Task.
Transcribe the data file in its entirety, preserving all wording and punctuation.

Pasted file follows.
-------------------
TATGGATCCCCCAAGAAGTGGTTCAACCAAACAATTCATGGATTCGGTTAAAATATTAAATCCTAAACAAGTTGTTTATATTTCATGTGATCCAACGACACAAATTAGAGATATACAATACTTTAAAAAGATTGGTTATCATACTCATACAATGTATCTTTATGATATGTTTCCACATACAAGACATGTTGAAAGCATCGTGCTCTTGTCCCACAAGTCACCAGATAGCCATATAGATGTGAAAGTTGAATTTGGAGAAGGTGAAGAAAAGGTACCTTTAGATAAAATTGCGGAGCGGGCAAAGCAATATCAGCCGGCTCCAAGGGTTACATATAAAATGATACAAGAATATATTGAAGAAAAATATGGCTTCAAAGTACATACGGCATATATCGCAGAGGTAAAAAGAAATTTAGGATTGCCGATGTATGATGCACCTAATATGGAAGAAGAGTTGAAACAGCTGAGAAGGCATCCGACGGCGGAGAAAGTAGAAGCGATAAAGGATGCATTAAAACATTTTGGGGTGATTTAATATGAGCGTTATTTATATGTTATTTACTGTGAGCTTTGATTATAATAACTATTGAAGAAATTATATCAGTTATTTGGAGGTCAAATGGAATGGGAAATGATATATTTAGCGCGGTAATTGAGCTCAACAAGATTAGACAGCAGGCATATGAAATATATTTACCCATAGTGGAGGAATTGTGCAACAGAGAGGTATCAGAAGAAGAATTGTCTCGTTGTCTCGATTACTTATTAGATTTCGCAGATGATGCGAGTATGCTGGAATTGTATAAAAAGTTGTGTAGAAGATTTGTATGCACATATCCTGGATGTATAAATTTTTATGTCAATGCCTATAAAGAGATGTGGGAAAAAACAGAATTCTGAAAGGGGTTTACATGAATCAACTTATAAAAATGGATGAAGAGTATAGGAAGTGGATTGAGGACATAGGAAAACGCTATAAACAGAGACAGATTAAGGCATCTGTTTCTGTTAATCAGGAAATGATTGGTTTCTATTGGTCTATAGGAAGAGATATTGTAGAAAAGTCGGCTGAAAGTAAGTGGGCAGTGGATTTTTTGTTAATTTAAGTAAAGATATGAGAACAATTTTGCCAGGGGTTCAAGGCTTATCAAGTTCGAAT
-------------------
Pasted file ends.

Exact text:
TATGGATCCCCCAAGAAGTGGTTCAACCAAACAATTCATGGATTCGGTTAAAATATTAAATCCTAAACAAGTTGTTTATATTTCATGTGATCCAACGACACAAATTAGAGATATACAATACTTTAAAAAGATTGGTTATCATACTCATACAATGTATCTTTATGATATGTTTCCACATACAAGACATGTTGAAAGCATCGTGCTCTTGTCCCACAAGTCACCAGATAGCCATATAGATGTGAAAGTTGAATTTGGAGAAGGTGAAGAAAAGGTACCTTTAGATAAAATTGCGGAGCGGGCAAAGCAATATCAGCCGGCTCCAAGGGTTACATATAAAATGATACAAGAATATATTGAAGAAAAATATGGCTTCAAAGTACATACGGCATATATCGCAGAGGTAAAAAGAAATTTAGGATTGCCGATGTATGATGCACCTAATATGGAAGAAGAGTTGAAACAGCTGAGAAGGCATCCGACGGCGGAGAAAGTAGAAGCGATAAAGGATGCATTAAAACATTTTGGGGTGATTTAATATGAGCGTTATTTATATGTTATTTACTGTGAGCTTTGATTATAATAACTATTGAAGAAATTATATCAGTTATTTGGAGGTCAAATGGAATGGGAAATGATATATTTAGCGCGGTAATTGAGCTCAACAAGATTAGACAGCAGGCATATGAAATATATTTACCCATAGTGGAGGAATTGTGCAACAGAGAGGTATCAGAAGAAGAATTGTCTCGTTGTCTCGATTACTTATTAGATTTCGCAGATGATGCGAGTATGCTGGAATTGTATAAAAAGTTGTGTAGAAGATTTGTATGCACATATCCTGGATGTATAAATTTTTATGTCAATGCCTATAAAGAGATGTGGGAAAAAACAGAATTCTGAAAGGGGTTTACATGAATCAACTTATAAAAATGGATGAAGAGTATAGGAAGTGGATTGAGGACATAGGAAAACGCTATAAACAGAGACAGATTAAGGCATCTGTTTCTGTTAATCAGGAAATGATTGGTTTCTATTGGTCTATAGGAAGAGATATTGTAGAAAAGTCGGCTGAAAGTAAGTGGGCAGTGGATTTTTTGTTAATTTAAGTAAAGATATGAGAACAATTTTGCCAGGGGTTCAAGGCTTATCAAGTTCGAAT